Career and Technical Education: Myths, Metrics, and Metamorphosis

Career and Technical Education: Myths, Metrics, and Metamorphosis

Kit Kacirek, Jules K. Beck, Kenda Grover
DOI: 10.4018/978-1-61520-747-3.ch003
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Educational institutions are increasingly challenged to provide relevant and rigorous programs to students who demand variety in learning venues, delivery platforms, degree options, and quality assurance. Like many evolving fields, career and technical education (CTE) is additionally challenged by its history, the scope of its mission, a perceived lack of a unifying definition and purpose, a complex of funding formulas and allocations, and the blurring of boundaries among educational providers. This chapter discusses myths regarding CTE that obscure its mission, provides evidence of CTE effectiveness, and illustrates how CTE is transforming itself to meet the demands of multiple stakeholders having diverse agenda and varying needs.
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3.1 Introduction

Jokinen (2009) laments that career and technical education is too often described as an inferior educational alternative by the public as well as their legislative representatives. Members of the Ohio State Association for Career and Technical Education (ACTE, 2006) often articulate the misconceptions surrounding CTE, explaining that it “is not an alternative. It is a great option and it allows students to figure out what they are passionate about and then go into that passion” (para. 2). Jokinen reports about public and official perception where both parents and state officials see college as the sole option for students, revealing a lack of respect for the educational needs of working men and women.


3.2 Myths And Misconceptions About Cte

Husain (1999) has identified enrollment resurgence in CTE programming since 1990, although CTE continues to battle a negative image among students, parents, educators and policy makers. Wonacott (2000) suggests that CTE’s negative image is largely due to misconceptions and beliefs about the realities of the labor market, college degrees, and CTE programs in general. Some common misconceptions and assumptions associated with CTE include: it is less challenging than traditional academic preparation, CTE graduates have limited employment opportunities, and CTE preparation constricts salary ranges (Wonacott, 2000). Those misconceptions contribute to a “bimodal thinking” that characterizes CTE and traditional academic programs as mutually exclusive realms when, in fact, they are becoming increasingly intertwined (Harkins, 2002). Clarity and transparency regarding the CTE and academic partnership is essential for understanding the role of each in developing a competitive workforce. That partnership, however, is not without obstacles.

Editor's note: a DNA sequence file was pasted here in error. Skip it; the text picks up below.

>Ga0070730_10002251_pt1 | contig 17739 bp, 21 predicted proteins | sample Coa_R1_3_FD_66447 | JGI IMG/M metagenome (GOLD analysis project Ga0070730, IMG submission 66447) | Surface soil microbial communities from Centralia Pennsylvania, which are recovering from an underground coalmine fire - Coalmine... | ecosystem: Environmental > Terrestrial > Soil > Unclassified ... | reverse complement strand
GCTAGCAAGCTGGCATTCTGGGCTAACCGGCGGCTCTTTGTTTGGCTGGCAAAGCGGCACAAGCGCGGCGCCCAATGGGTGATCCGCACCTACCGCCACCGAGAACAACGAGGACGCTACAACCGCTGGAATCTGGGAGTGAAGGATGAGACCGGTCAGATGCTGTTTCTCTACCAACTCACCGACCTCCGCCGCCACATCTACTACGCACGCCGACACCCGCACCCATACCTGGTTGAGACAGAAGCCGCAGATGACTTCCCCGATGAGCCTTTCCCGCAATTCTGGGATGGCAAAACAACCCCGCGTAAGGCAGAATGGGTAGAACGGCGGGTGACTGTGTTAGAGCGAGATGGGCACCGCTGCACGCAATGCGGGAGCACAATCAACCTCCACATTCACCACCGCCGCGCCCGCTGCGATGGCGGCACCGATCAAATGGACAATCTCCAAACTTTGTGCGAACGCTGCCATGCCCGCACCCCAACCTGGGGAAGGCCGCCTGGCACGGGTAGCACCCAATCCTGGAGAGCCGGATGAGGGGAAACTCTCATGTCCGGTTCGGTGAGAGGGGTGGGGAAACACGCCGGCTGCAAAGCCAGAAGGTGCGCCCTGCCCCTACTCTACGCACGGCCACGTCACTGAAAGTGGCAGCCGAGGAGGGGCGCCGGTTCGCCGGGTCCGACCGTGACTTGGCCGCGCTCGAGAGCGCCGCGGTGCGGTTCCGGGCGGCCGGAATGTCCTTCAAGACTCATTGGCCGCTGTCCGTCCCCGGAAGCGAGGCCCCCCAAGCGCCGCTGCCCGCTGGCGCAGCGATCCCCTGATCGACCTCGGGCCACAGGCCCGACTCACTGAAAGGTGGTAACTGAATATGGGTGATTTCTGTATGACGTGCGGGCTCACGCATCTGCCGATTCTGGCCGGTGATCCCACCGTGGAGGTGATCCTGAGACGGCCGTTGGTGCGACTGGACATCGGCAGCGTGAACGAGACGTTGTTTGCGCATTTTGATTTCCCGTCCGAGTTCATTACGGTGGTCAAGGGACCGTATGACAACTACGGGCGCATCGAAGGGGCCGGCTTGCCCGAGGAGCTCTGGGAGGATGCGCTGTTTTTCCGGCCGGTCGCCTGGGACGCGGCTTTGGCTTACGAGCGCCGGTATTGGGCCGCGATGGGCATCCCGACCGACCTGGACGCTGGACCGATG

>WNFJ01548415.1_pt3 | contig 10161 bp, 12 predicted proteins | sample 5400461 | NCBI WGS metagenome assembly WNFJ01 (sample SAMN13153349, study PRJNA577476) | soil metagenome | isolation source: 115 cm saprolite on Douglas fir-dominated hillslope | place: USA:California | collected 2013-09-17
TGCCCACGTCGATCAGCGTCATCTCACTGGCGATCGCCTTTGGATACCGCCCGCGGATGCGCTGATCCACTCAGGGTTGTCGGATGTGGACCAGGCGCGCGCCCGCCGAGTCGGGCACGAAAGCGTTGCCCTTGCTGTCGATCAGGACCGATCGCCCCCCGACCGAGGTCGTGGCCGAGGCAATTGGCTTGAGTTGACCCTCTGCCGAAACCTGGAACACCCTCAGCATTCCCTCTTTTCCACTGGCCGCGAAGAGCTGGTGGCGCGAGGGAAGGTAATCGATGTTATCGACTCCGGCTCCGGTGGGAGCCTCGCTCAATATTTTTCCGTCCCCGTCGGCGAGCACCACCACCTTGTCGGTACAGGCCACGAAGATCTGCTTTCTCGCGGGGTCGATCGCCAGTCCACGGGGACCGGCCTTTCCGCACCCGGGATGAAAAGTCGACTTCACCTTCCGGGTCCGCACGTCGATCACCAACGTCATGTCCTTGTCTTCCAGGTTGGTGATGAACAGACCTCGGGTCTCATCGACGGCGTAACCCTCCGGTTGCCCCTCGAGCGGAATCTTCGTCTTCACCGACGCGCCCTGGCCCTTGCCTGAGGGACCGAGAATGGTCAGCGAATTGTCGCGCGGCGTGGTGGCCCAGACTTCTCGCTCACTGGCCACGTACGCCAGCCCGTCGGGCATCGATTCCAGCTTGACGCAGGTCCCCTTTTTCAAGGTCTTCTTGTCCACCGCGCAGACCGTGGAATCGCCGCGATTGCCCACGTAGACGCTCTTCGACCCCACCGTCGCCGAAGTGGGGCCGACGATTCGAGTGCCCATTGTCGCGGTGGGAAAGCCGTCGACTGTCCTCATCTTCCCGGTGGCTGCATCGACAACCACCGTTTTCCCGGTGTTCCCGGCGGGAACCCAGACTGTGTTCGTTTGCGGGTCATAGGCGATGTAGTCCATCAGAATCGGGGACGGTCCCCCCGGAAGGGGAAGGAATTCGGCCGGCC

This chapter explores some common misconceptions associated with career and technical education, examines the sources of those myths, and clarifies misconceptions. The evolutionary history of CTE provides a framework for understanding the distortions that obscure CTE’s purpose and eclipse its mission. In addition to illuminating the dichotomous nature of CTE, this chapter will also discuss some current and emerging issues likely to shape the metamorphosis of career and technical education over the coming years.


3.3 Origins Of Career And Technical Education In The U.S.

There is a long history in western society of devaluing disciplines that have roots in application and relegating them to a lesser place in the school curriculum, and in society for that matter. In fact, the roots of such separation between thought-based disciplines and action-based disciplines can be traced to ancient Greek Society. The early Greeks believed that working people didn’t think and thinking people didn’t work. Of course the Industrial Revolution and later, the rise of the middle class, made any further argument about the value of vocational education purely academic. Yet, even though we live in a nation that largely owes its great wealth and success to those hearty pioneers who were not afraid to roll up their sleeves and carry out real labor, one still feels the sting of this relentless stereotype in schools and in larger society. Michael K. Daugherty, Department Head, Curriculum & Instruction, University of Arkansas (M. K. Daugherty, personal communication, May 19, 2009)

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